PROF: The price-point on this book is pretty high, though, and I fully understand that cost is a deterrent on the Absolutes to many people. I'm one of them, actually, who finds it tough to justify spending the money on a series I already own. PLANETARY is worth it. I'm tempted by the LOEG and JLA/AVENGERS, but have not bought them. Until reading PLANETARY, the only Absolute I deemed worthy of my hard-earned cash was NEW FRONTIER and it is worth it. After handling and reading back through the ABSOLUTE PLANETARY, I can honestly say it is worth every penny for the quality of the series itself and the product. This is designed and produced with integrity and respect for the creators and the reader. I honestly can't rave enough on a pure production and technical level, to be perfectly honest.

HUMPH: Production level is key and this book does indeed have it. The sewn binding is of the highest importance. Even the SANDMAN volumes, massive as they are, still lay flat and lose nothing in the fold. I will level one complaint against these volumes though...they're incomplete. I assume this is going to be it since all 27 issues are represented, but what about the three PLANETARY specials? PLANETARY/BATMAN is arguably my favorite issue of the series and it's not here to bask in the over-sized glory that is this format and that highly saddens me.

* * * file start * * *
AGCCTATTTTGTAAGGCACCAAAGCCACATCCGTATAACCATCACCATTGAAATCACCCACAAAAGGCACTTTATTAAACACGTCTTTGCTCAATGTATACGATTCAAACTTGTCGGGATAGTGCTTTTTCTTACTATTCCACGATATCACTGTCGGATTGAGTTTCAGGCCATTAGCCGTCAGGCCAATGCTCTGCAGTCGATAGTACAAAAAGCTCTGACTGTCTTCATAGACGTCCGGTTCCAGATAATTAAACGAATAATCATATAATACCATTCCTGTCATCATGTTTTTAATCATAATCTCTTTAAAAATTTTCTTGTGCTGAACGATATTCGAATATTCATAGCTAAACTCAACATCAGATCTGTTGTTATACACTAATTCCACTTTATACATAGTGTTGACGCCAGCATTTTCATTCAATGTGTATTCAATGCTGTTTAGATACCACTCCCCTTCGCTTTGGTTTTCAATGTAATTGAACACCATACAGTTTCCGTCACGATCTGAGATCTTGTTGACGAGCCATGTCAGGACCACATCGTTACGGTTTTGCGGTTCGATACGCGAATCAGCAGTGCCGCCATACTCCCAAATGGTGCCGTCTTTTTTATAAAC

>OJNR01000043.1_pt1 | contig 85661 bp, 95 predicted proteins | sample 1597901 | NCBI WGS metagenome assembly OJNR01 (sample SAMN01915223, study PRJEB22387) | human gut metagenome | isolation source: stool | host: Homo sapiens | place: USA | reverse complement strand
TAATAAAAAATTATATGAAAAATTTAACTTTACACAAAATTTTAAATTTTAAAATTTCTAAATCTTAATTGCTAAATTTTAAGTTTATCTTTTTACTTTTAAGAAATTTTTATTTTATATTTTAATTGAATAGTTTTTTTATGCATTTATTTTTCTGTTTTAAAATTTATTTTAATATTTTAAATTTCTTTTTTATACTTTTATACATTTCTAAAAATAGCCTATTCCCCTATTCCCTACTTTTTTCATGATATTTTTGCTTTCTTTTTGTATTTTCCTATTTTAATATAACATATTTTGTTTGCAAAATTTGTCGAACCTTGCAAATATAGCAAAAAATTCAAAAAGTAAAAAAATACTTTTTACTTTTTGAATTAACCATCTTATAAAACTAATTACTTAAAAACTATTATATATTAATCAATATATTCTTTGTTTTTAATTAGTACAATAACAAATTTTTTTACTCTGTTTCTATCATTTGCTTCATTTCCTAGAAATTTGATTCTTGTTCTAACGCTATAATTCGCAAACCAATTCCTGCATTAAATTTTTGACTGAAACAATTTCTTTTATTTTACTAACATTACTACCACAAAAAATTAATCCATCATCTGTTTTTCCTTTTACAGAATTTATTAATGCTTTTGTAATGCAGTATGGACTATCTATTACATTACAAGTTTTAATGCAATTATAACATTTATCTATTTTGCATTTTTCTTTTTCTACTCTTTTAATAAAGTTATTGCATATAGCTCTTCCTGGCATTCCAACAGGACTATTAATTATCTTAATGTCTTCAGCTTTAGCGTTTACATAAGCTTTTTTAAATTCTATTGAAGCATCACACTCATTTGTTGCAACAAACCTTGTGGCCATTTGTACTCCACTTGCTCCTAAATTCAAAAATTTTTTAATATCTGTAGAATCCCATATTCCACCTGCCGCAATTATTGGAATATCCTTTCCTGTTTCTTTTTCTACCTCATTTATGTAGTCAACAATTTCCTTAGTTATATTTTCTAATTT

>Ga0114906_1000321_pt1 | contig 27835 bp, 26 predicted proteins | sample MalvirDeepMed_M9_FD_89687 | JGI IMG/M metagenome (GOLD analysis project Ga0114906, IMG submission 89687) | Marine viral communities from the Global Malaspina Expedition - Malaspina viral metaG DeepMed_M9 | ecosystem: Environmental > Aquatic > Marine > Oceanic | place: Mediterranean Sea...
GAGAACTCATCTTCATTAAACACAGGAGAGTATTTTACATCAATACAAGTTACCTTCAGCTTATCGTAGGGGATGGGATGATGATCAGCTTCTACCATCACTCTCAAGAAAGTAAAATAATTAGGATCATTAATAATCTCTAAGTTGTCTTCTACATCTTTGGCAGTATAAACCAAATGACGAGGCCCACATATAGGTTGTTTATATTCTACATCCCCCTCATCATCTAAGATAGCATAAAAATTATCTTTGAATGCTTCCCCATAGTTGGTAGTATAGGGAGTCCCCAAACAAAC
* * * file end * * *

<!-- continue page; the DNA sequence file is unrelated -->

PROF: I agree. I agree. I guess in the midst of this love-fest, we really had to find a criticism and that is it. If nothing else, they could have added those 3 specials as a separate and thinner appendix volume or something. Since only one of them was technically outside continuity, it would make sense to have worked them in. I know that in my own individual issues, I've picked where I think they fit and inserted them.

As to the Elseworlds special being outside of continuity...I have to wonder if, given the driving theme of multiple realities, can anything truly be outside continuity?

HUMPH: Yeah, lets be honest here, if someone is a fan of this series, there's really no reason to not get this other than price tag. We are basically reduced to nitpicking the actual physical content of the book, not the content of the material within the book. I mean, these are what, a whole $100 for both volumes on Amazon, now that the first volume is in print again. That's chump change for this book, given what it is, how good it is, how good it looks, and how the Absolute format presents it all.

Still though, at least that BATMAN/PLANETARY one is a shame, but I don't know if they could justify 144 pages in just one Absolute, unless it came packed with bonus material out the wazoo and was $50 max.